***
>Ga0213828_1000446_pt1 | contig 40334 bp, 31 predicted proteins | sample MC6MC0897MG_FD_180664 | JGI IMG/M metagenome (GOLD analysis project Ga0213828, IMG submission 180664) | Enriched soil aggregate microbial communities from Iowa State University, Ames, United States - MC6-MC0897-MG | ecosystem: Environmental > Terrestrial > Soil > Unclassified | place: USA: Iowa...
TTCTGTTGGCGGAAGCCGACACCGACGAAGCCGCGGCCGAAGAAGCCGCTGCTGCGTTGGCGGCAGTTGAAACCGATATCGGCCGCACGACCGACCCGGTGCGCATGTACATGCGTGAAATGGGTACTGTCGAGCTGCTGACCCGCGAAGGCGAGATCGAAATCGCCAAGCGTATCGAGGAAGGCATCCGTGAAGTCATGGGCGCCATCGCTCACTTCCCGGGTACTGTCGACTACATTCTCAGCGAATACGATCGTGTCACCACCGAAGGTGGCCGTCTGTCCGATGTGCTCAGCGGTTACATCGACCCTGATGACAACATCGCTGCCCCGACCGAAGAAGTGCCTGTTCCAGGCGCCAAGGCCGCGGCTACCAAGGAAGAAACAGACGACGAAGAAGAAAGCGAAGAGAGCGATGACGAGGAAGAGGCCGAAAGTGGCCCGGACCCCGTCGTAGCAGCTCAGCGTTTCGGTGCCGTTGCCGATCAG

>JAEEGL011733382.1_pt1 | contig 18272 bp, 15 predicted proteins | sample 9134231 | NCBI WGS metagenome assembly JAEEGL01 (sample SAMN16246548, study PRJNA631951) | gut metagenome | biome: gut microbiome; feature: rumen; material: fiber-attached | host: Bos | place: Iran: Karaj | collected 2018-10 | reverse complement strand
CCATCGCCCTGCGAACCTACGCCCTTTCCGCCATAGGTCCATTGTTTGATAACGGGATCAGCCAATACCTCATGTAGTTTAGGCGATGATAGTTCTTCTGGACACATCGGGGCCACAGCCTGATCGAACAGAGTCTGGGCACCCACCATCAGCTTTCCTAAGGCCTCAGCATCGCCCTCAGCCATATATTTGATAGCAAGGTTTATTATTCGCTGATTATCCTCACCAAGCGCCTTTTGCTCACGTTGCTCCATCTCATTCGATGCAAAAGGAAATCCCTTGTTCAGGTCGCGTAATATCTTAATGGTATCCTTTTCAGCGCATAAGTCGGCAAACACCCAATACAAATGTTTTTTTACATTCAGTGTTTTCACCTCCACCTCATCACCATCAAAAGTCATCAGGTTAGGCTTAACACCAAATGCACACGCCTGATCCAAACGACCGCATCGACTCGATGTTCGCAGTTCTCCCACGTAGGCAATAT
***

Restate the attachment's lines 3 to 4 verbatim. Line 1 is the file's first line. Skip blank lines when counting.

>JAEEGL011733382.1_pt1 | contig 18272 bp, 15 predicted proteins | sample 9134231 | NCBI WGS metagenome assembly JAEEGL01 (sample SAMN16246548, study PRJNA631951) | gut metagenome | biome: gut microbiome; feature: rumen; material: fiber-attached | host: Bos | place: Iran: Karaj | collected 2018-10 | reverse complement strand
CCATCGCCCTGCGAACCTACGCCCTTTCCGCCATAGGTCCATTGTTTGATAACGGGATCAGCCAATACCTCATGTAGTTTAGGCGATGATAGTTCTTCTGGACACATCGGGGCCACAGCCTGATCGAACAGAGTCTGGGCACCCACCATCAGCTTTCCTAAGGCCTCAGCATCGCCCTCAGCCATATATTTGATAGCAAGGTTTATTATTCGCTGATTATCCTCACCAAGCGCCTTTTGCTCACGTTGCTCCATCTCATTCGATGCAAAAGGAAATCCCTTGTTCAGGTCGCGTAATATCTTAATGGTATCCTTTTCAGCGCATAAGTCGGCAAACACCCAATACAAATGTTTTTTTACATTCAGTGTTTTCACCTCCACCTCATCACCATCAAAAGTCATCAGGTTAGGCTTAACACCAAATGCACACGCCTGATCCAAACGACCGCATCGACTCGATGTTCGCAGTTCTCCCACGTAGGCAATAT